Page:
While Bob Saget may be irrevocably linked to his clean-cut image playing the character of Danny Tanner on the sitcom “Full House” and as host of “America’s Funniest Home Videos,” the veteran comedian has a much broader spectrum and depth to his work, ranging from raunchy stand-up gigs and serious stage roles to directing and participating in a variety of charitable causes.
Saget, who comes to the city on Friday for a show at the Regency Ballroom, says he finds it odd that some fans still can’t seem to differentiate between fictional characters and the actors that play them—and that his stand-up routine is about as far away from “Full House” as it can be.
“It’s always funny to me that they think that people on sitcoms act like [their characters]; there was a girl in the 80s on a show called ‘Small Wonder’ and she was a robot girl—so I wonder if people ask if she’s really a robot?” Saget says over the phone from Los Angeles.
“Anthony Hopkins is an actor that plays Hannibal Lecter; he doesn’t actually eat people. And the people on Walking Dead are not really zombies either,” he says.
However, It’s not as though Saget isn’t appreciative for what his more famous roles have provided him over the years.
“It’s a gift,” he says. “I had lunch with Dave Coulier yesterday and was texting with John Stamos this morning; we all know how insanely popular the show is even now.”
Back in 2007 when Conan O’Brien came to San Francisco to tape a weeks’ worth of programs, the late night talk show host invited Saget to come film a parody of the opening credits of “Full House,” to great comedic effect.
“I had never even seen the Full House house, I didn’t know where it was; it was a very funny segment,” says Saget.
For those who might be unfamiliar with Saget’s output since the end of Full House and America’s Funniest Home Videos, he has earned a rightfully deserved reputation as one of the funniest—and filthiest—stand-up comedians around.
His latest TV special, “That’s What I’m Talking About,” aired on Showtime last month and will be out on DVD in July. When talking about where he goes for inspiration for his material, Saget turns to the darker side of things.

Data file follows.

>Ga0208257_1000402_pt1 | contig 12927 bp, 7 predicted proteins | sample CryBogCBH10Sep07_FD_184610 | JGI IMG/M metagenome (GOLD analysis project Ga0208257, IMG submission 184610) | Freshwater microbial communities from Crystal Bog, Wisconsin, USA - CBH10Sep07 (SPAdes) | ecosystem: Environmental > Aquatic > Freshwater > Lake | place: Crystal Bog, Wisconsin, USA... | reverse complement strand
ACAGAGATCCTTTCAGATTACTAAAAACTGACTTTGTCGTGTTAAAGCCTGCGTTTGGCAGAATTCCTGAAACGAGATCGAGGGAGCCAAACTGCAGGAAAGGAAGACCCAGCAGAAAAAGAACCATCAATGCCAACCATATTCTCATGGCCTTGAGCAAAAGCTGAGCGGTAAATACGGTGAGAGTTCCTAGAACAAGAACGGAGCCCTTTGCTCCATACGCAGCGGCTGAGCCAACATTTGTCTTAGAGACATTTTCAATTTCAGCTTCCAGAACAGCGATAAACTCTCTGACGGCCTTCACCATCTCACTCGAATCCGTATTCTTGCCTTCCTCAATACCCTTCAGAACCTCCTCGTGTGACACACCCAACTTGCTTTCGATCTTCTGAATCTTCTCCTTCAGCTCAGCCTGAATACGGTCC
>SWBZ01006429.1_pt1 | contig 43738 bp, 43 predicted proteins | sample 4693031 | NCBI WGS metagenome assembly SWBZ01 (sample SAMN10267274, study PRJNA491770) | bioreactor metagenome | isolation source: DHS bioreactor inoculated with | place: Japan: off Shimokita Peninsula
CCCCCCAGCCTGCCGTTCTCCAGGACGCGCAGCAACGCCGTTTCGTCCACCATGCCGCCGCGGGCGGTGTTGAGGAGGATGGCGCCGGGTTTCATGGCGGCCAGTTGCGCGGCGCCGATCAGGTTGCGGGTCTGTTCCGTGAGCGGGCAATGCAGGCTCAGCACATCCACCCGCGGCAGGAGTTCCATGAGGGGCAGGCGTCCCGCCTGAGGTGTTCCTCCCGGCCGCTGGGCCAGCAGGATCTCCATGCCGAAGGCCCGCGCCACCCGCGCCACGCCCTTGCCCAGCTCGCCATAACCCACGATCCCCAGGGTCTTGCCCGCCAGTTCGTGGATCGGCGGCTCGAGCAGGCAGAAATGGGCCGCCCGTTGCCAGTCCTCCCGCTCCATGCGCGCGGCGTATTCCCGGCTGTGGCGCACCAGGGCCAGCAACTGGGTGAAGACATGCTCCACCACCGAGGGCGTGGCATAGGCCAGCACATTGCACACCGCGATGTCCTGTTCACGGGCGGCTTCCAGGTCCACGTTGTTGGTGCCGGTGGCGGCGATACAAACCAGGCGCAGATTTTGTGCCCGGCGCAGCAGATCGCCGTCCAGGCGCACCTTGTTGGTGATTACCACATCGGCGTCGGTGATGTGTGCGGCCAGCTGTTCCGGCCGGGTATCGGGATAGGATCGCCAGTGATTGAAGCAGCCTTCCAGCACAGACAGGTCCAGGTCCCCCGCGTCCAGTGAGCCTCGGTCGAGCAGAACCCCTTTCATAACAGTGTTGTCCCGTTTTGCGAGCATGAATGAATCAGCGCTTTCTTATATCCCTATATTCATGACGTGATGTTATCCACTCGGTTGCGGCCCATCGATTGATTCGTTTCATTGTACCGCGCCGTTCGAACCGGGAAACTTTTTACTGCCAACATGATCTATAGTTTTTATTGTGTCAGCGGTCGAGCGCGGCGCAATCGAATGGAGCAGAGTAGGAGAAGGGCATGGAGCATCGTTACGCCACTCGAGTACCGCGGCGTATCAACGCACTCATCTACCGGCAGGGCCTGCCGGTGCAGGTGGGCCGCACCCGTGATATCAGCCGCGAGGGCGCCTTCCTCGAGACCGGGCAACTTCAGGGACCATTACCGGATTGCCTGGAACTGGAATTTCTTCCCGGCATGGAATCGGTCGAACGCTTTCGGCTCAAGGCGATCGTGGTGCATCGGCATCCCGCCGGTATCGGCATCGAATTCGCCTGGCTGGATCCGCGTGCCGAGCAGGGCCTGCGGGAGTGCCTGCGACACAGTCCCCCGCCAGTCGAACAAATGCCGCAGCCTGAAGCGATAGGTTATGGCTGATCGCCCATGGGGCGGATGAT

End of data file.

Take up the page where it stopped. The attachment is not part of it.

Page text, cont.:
“Everything that’s funny to me is based on how sad some people are in this society,” he says. “There are so many great people, so many smart people, but there’s not a lot of humor in that, when you look at somebody that’s changing the world or doing something amazing, or saving somebody, it’s hard to find jokes there. Observational comedy, which I love the most, comes from looking at how screwed up things are.”
With a long history of coming to San Francisco, Saget is particularly excited to be kicking off his summer tour here at the Regency Ballroom on June 7.
“I used to do the San Francisco clubs a lot,” he says. “I was one of the first comics at Cobb’s when it was on Chestnut street and then at the Cannery, and I used to play the Punchline and the Other Café; San Francisco has always been one of my favorite towns. I’m really excited, it’s significant to me, because it’s one of the best comedy cities that exist, and I know it will be a very, very fun show.”
Though he has a lot of great memories of performing in the city, there was one time that almost ended very badly.
“I was on stage on Cobb’s when it was in the Cannery and there was no security. A guy rushed the stage and got me in a headlock—I got the mic and I tried to shove it up his ass, and then he ran away. It was scary—that’s why I like to play places where nobody can get me in a headlock now,” Saget deadpans.
In addition to his comedic work, Saget also puts a great deal of effort into charitable causes he supports.
“I’m on the board of the Scleroderma Research Foundation, which is very near and dear to me because I lost a sister to it; they’re based in San Francisco,” he says. “We’ve raised over $30 million for research over the past 25 years.”
The autoimmune disease, which basically means “hard skin,” and affects internal organs, took the life of his sister when she was only 47 years old. In 1996 Saget directed an ABC TV movie chronicling the disease and his sister’s fight called “For Hope.”
In addition to his stand-up tour, which will take him to the Bonnaroo Festival the week after appearing in San Francisco, Saget is also working on a book, which is due out at the beginning of next year.
Last week while gearing up for the Bay Area show, Saget posted a tweet that he has since questioned himself on—and has since deleted.
“I tweeted ‘Wake Up San Francisco,’ I’m coming to the Regency Ballroom,” which was a nod to his character Danny Tanner’s fictional morning TV show on “Full House.”
“Then I thought to myself, why the fuck did I write that for? What is wrong with me?!”
If You Go:
Bob Saget, David Feldman
Friday, June 7
9 p.m., $35-$52
The Regency Ballroom
1300 Van Ness, San Francisco
Photo by Stephen Seebeck